[Greasemonkey] kill an alert() popup from the script?
mook.moz at gmail.com
Thu Mar 2 23:27:37 EST 2006
Can you use GM_setValue to set a flag to indicate whether the alert is
open, and just skip the alert() if it is set (doing so in the
setTimeout callback of course)?
To get fancier, possibly keep track of the time the alert is closed -
since alert() blocks, the statement after the alert should be after it
is closed. While it's open, of course, this would just be Infinity.
That way you could event do suppression if the last dialog of closed
within half a second of trying to open a new one, etc.
On 3/2/06, Vectorspace <vectorspace at ntlworld.com> wrote:
> window.focus() doesn't do enough - it only focuses the window if a
> Firefox window is active, and if the tab the script is running in is the
> active tab in its window. If a non-Firefox window is active, or if all
> Firefox windows are minimised, or if the script is not running in an
> active tab then nothing happens. I need to see something happen
> regardless of all that, which is why I was using alert() - it forces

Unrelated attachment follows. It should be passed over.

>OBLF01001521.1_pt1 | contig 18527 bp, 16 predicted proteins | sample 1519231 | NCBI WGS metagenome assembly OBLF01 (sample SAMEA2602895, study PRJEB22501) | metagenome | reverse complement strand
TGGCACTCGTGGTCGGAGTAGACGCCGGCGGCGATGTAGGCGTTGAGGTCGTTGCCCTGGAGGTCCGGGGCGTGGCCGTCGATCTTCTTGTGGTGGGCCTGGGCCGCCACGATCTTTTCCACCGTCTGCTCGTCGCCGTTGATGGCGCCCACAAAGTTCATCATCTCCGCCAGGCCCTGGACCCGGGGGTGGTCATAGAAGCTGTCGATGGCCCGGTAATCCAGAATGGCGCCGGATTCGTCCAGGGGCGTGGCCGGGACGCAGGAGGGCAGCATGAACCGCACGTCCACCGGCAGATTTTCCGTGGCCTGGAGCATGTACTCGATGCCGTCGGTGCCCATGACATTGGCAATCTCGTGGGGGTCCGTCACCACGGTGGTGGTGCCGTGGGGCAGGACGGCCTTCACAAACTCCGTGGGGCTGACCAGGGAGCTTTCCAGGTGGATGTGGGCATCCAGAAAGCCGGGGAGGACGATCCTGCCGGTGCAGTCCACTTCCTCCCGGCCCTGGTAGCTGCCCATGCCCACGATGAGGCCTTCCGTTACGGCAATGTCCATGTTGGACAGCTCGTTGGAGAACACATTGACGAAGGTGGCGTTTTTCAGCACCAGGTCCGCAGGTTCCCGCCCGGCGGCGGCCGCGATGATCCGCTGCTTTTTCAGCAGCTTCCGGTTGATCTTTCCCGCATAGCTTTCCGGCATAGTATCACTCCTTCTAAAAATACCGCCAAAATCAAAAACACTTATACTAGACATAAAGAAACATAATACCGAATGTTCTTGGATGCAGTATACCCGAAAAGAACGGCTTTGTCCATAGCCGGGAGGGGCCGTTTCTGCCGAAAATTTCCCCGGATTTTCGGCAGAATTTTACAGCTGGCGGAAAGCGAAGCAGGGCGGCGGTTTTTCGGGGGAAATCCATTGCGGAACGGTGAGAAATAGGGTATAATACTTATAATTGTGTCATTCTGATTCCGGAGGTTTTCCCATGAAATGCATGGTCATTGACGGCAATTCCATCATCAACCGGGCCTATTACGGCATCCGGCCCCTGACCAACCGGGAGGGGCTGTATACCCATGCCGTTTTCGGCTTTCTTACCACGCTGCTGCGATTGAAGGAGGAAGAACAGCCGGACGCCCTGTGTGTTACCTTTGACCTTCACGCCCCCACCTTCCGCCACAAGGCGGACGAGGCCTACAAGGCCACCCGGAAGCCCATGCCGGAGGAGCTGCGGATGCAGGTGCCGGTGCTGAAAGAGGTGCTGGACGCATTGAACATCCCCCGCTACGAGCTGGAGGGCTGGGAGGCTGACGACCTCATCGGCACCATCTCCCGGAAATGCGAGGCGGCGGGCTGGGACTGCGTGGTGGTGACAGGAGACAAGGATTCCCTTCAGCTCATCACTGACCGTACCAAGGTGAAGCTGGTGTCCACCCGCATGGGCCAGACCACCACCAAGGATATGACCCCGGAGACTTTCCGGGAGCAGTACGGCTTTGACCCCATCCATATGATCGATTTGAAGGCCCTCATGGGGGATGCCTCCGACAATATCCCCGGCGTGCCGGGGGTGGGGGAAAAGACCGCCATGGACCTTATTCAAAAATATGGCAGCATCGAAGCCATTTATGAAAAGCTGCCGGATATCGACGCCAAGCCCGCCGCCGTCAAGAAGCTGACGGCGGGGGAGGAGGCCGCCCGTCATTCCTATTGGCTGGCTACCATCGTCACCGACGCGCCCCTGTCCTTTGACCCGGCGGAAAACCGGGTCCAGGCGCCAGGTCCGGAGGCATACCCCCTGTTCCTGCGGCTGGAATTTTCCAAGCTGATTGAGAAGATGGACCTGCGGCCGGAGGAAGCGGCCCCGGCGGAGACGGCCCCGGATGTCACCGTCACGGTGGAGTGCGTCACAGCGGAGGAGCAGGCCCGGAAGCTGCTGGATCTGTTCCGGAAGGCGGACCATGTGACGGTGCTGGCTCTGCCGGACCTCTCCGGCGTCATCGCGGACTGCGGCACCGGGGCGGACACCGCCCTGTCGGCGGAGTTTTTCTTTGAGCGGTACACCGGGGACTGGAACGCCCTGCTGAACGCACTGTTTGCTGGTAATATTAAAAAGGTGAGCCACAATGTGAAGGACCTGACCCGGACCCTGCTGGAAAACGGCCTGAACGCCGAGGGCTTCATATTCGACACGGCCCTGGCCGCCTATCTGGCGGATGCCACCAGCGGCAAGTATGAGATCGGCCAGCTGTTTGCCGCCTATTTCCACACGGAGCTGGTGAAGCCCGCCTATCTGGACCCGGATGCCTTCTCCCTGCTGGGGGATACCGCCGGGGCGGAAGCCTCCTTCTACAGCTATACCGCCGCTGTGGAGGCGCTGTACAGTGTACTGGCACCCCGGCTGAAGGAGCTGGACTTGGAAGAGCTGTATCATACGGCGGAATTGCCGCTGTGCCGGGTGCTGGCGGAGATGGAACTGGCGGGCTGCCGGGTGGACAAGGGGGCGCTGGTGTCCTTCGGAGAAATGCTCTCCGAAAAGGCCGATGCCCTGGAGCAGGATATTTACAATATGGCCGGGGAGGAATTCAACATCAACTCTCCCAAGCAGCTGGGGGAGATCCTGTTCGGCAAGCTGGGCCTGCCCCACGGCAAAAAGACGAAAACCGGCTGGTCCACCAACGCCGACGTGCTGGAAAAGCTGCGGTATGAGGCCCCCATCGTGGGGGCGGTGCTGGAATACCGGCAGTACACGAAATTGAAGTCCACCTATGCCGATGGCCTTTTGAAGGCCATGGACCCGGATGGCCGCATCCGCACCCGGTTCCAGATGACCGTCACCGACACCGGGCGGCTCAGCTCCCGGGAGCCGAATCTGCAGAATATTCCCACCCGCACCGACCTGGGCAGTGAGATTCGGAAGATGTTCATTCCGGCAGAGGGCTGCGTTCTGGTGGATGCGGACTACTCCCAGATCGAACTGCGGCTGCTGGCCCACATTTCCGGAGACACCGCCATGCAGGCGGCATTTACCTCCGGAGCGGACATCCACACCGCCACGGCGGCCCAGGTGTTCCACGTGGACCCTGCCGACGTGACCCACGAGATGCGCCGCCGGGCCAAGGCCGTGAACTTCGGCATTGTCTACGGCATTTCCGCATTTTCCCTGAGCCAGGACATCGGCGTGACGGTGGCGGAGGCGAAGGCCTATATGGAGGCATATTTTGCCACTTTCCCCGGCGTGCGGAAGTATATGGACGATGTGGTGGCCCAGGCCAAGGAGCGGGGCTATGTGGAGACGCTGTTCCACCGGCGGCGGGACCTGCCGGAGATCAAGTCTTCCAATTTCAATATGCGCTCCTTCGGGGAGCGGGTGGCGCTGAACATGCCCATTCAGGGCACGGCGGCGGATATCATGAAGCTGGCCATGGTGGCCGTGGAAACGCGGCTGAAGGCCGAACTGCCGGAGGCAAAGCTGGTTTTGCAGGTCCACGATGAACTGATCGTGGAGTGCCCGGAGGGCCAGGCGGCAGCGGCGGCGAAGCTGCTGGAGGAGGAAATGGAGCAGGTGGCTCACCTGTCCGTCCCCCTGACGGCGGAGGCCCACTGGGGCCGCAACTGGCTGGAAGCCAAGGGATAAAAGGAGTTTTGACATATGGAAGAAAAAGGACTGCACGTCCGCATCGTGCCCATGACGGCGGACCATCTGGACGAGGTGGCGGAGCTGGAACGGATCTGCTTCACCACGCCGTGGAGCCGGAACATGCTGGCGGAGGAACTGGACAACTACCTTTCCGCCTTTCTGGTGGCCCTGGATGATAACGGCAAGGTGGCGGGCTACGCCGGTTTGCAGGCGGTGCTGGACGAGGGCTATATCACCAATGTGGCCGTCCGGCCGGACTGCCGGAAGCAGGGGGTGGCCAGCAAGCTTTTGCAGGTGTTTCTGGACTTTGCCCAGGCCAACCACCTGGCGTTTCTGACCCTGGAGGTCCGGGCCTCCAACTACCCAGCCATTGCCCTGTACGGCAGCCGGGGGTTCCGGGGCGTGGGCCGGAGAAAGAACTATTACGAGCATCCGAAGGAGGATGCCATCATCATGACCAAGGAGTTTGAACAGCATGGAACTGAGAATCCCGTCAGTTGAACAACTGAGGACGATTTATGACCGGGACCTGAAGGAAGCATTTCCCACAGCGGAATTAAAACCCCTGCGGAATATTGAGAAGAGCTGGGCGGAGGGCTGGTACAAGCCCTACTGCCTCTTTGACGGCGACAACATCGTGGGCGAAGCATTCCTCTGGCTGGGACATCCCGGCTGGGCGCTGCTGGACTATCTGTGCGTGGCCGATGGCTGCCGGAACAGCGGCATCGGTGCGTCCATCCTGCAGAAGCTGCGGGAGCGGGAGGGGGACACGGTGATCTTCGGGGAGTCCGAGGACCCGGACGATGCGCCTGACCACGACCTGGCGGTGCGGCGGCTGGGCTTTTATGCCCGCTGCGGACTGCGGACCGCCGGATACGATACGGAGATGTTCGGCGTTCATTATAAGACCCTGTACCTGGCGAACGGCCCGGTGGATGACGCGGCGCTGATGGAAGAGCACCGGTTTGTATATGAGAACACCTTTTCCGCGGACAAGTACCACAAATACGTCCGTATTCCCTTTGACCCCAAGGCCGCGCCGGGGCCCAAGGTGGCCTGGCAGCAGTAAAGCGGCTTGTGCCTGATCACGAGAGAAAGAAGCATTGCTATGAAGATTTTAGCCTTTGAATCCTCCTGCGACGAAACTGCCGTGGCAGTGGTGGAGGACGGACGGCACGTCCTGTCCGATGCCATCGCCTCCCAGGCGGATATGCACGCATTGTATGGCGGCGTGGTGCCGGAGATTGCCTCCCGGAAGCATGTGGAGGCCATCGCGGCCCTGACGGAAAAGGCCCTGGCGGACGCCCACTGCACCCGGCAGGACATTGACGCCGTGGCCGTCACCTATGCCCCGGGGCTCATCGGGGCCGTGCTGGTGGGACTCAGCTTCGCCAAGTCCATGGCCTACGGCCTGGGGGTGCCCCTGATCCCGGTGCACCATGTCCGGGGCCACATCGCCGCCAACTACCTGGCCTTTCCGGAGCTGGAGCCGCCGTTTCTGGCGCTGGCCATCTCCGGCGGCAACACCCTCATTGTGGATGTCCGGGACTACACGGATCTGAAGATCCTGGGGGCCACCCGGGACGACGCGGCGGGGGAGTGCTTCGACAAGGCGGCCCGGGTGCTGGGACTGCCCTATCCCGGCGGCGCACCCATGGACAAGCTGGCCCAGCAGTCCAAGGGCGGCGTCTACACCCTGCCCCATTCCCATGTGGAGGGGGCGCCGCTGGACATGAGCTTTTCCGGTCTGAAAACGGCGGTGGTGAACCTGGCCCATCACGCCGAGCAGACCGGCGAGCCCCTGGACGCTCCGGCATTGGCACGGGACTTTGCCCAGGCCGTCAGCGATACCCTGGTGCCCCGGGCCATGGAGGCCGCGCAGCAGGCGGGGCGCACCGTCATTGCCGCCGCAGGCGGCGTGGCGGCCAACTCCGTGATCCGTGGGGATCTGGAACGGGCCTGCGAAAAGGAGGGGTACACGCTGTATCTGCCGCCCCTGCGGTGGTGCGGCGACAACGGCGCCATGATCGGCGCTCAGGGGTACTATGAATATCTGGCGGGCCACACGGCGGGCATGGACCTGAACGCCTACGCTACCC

> focus to that specific tab regardless of what window or tab is active,
> even if it is a non-Firefox one.
> Lenny Domnitser wrote:
> > On 3/2/06, Vectorspace <vectorspace at ntlworld.com> wrote:
> >> into the address bar (like a bookmarklet).
> > Yes. That wrapper just executes the script as if it were a bookmarklet.
> >> I don't know what uneval() does
> > uneval('foo') == '"foo"'
> > I assumed that the alerts were coming from the web page. If only the
> > user script is producing the alerts, then you don't need that wrapper,
> > since you can just define a function in the Greasemonkey sandbox.
> >> The reason I use an alert popup is that it forces focus to the browser
> >> window and tab that spawned the alert, even if a non-Firefox window is
> >> active. And, if all browser windows are minimised, the taskbar icon for
> >> that window becomes highlighted. Will this still apply automatically, or
> >> will it be something I have to write? Because I don't know how to do that.
> > If that is the only thing you need, you can skip alert or custom
> > functions and just use window.focus.
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